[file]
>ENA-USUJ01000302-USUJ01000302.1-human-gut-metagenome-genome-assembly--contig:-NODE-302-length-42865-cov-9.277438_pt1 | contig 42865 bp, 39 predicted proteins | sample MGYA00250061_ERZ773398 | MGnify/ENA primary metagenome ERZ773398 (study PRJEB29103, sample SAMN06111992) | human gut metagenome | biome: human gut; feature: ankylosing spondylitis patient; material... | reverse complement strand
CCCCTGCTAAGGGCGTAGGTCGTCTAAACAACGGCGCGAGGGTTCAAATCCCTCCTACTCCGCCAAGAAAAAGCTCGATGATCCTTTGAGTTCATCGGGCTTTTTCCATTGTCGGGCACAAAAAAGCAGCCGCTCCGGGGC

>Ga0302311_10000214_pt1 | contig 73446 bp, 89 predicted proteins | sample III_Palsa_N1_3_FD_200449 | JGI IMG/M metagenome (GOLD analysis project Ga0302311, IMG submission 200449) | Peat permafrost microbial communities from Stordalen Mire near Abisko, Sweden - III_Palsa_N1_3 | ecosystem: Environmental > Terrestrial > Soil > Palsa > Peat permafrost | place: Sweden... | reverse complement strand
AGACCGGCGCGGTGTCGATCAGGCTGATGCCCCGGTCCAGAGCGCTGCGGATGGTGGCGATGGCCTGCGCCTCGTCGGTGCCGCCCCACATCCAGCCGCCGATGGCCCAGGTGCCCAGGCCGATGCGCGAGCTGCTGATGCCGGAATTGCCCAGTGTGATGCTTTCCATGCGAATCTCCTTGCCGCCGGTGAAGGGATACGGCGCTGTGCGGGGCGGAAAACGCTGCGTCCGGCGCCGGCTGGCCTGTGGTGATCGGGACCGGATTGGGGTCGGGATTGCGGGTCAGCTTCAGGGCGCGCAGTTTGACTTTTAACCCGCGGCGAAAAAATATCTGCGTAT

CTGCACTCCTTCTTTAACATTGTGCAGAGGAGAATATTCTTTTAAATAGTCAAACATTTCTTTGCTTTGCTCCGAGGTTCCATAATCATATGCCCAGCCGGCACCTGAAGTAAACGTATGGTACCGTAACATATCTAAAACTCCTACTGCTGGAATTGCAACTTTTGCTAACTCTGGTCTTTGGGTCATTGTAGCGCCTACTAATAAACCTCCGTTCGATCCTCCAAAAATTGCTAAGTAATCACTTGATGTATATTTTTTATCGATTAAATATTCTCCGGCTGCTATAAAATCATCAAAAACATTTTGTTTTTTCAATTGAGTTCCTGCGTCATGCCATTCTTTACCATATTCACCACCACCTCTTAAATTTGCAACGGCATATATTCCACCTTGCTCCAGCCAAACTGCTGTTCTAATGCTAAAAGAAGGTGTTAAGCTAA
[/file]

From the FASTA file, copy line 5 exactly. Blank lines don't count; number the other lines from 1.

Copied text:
CTGCACTCCTTCTTTAACATTGTGCAGAGGAGAATATTCTTTTAAATAGTCAAACATTTCTTTGCTTTGCTCCGAGGTTCCATAATCATATGCCCAGCCGGCACCTGAAGTAAACGTATGGTACCGTAACATATCTAAAACTCCTACTGCTGGAATTGCAACTTTTGCTAACTCTGGTCTTTGGGTCATTGTAGCGCCTACTAATAAACCTCCGTTCGATCCTCCAAAAATTGCTAAGTAATCACTTGATGTATATTTTTTATCGATTAAATATTCTCCGGCTGCTATAAAATCATCAAAAACATTTTGTTTTTTCAATTGAGTTCCTGCGTCATGCCATTCTTTACCATATTCACCACCACCTCTTAAATTTGCAACGGCATATATTCCACCTTGCTCCAGCCAAACTGCTGTTCTAATGCTAAAAGAAGGTGTTAAGCTAA